When you’ve known someone since they were five, it might be easy to only see them as a little kid and to be blinded to their potential, capabilities, or even spiritual giftings. But in my church family, no one ever told me I wasn’t capable. I taught my first Sunday school lesson when I was in eighth grade. We weren’t short on good teachers, but I was curious to know if I could do it, and my teacher let me.

When I joined the college group, we didn’t have a college minister, so each of the students took turns teaching the class. I cannot begin to describe how our faith and knowledge of the Bible grew during the four years we taught and learned together. Together, we learned how to lead, not only a Bible study but also a growing ministry.

Many people struggle when they get to the mission field because they don’t know where or how to start a new ministry. Sometimes they don’t have the confidence to step up and do the task to which God has called them. Training and letting younger church members lead is the responsibility of the local church. It’s not always easy and there are always lessons to be learned, but what you teach in the safety of your church family affects the future of the local church and, effectively, the global church (Prov. 22:6).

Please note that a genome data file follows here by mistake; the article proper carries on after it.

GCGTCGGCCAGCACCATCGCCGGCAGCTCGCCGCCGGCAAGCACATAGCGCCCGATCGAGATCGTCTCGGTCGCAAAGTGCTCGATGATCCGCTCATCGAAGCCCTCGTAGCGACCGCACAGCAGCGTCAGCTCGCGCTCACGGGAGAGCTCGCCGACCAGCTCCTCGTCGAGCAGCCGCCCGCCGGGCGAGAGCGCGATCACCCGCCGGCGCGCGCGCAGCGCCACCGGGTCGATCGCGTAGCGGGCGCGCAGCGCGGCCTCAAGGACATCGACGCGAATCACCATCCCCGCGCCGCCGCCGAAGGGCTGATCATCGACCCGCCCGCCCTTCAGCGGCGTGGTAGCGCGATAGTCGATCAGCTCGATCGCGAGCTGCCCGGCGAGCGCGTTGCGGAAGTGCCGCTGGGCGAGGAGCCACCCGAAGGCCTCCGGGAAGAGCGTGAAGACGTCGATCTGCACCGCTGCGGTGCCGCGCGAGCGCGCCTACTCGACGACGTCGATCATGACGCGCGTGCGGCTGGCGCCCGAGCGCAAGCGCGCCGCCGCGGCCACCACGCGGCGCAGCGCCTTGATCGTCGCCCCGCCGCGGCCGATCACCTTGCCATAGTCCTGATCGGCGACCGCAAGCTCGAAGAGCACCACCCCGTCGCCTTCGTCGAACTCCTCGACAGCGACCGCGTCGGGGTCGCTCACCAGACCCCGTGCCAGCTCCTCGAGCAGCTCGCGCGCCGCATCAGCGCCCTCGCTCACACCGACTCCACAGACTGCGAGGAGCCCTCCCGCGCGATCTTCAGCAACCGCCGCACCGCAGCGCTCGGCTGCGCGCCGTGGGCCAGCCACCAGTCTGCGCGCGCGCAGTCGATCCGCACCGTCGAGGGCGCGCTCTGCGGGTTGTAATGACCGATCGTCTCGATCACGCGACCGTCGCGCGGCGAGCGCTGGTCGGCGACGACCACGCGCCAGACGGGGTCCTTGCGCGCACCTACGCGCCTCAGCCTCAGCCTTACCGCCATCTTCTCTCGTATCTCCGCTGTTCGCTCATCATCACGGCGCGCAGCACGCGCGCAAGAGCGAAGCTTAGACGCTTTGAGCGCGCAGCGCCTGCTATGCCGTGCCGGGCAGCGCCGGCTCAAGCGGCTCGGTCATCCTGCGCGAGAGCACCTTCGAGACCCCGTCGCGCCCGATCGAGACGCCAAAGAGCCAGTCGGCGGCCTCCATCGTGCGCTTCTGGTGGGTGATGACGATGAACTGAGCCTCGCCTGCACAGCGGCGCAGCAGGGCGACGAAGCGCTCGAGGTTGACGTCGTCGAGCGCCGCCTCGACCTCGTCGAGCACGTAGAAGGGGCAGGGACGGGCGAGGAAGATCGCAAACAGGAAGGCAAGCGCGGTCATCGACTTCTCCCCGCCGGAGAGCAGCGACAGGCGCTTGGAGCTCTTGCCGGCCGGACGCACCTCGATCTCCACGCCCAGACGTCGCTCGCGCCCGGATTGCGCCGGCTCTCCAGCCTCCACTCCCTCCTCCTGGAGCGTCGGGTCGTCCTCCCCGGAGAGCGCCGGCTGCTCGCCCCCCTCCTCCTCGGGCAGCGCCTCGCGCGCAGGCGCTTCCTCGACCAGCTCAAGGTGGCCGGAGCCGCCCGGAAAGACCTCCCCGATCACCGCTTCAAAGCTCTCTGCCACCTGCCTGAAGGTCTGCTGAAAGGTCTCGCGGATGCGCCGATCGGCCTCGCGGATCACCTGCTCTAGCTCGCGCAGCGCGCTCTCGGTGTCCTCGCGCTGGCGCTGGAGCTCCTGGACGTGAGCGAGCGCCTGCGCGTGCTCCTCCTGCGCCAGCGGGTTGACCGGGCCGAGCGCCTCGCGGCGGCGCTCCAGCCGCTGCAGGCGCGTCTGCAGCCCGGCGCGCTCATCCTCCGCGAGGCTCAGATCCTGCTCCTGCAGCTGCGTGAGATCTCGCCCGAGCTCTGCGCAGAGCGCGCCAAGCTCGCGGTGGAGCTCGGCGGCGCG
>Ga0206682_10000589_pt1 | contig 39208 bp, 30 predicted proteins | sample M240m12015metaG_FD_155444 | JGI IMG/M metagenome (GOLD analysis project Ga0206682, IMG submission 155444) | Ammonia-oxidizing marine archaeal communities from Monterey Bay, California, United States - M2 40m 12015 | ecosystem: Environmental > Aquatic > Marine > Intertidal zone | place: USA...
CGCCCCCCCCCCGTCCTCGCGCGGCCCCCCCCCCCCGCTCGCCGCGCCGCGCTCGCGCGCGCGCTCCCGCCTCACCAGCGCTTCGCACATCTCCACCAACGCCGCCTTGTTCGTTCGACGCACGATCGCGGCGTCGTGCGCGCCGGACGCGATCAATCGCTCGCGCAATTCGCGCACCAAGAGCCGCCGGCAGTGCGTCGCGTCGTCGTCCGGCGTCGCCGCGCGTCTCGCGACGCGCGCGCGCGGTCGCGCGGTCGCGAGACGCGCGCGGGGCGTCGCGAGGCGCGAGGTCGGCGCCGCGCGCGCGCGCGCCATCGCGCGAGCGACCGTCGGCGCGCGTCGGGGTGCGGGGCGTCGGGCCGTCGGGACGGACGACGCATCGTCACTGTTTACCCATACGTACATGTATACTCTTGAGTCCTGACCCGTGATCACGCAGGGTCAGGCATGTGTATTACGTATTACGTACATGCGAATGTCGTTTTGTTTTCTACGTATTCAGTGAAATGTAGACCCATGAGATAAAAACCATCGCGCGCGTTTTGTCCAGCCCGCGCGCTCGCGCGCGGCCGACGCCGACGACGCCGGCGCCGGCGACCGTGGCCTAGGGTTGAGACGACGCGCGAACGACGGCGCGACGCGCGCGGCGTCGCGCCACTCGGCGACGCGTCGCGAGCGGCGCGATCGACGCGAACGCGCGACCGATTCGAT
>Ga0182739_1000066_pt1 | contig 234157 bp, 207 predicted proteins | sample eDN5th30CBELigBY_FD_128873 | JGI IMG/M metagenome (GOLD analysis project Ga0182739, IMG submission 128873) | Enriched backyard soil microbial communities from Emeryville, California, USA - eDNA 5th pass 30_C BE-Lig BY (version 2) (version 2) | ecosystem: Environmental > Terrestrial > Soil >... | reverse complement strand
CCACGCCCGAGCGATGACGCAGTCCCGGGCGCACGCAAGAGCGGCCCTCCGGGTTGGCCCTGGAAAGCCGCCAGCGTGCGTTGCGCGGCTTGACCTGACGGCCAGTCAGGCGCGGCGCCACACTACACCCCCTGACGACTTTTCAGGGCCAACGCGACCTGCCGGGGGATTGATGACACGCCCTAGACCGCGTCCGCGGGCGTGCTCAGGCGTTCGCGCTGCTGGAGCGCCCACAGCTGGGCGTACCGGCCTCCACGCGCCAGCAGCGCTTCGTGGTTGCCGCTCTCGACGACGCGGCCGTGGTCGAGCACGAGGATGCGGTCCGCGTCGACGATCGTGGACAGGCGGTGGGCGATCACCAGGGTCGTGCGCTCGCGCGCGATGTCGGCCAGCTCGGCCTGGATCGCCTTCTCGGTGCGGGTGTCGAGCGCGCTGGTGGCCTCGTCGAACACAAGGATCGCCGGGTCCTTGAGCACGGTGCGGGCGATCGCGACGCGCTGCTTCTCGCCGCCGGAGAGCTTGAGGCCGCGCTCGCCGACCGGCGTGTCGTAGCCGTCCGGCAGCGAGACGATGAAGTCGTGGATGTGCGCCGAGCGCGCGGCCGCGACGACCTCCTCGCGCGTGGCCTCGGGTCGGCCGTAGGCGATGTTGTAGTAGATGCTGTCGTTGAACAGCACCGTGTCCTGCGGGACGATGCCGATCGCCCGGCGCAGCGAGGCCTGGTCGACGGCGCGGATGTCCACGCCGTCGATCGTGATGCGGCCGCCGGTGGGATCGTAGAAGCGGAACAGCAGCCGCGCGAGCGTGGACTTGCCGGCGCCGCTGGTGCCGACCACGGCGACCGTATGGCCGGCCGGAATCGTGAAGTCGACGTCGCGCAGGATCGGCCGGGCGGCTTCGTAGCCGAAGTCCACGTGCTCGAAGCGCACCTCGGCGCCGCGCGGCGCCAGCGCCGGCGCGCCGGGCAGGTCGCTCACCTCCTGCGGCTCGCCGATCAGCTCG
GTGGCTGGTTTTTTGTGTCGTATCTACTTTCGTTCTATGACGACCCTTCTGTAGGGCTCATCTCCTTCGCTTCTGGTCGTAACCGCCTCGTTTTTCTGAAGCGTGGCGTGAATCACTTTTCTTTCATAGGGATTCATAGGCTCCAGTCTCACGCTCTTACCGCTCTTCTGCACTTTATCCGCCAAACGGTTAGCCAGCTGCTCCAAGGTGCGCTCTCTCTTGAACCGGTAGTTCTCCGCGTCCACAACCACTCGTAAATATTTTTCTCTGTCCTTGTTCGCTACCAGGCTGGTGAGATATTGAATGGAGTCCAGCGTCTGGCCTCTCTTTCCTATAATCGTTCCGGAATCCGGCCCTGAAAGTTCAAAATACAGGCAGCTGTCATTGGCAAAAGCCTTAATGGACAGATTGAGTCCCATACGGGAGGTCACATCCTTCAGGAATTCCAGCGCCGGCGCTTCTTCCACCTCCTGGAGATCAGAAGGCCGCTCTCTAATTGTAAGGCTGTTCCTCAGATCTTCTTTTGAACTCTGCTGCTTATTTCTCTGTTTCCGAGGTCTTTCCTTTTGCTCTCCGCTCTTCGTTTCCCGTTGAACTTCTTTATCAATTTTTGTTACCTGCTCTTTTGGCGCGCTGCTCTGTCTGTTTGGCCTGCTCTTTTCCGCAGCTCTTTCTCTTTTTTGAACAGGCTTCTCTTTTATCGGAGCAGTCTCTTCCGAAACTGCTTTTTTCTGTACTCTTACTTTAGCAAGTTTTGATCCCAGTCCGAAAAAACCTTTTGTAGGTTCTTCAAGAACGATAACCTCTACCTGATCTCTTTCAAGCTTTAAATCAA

Thank You for Disciplining Me

For all the love and support I felt growing up, I also had my fair share of reprimand. Like any good family, my church family knows the value of discipline. As my husband and I started the application to join IMB, our pastor was there to encourage us along the way. But when he saw us mishandle a situation in the church, he lovingly came to our home and discussed it with us. He told us that in ministry, we must live above reproach and that our attitude and actions were unhealthy.

He took the time to have a hard conversation with us that helped shape how we view our responsibilities in ministry and as Christians, for which we are very thankful (Heb. 12:7, 11).

The mission field is full of imperfect people. With all our effort, we still depend on others to help us become more Christ-like.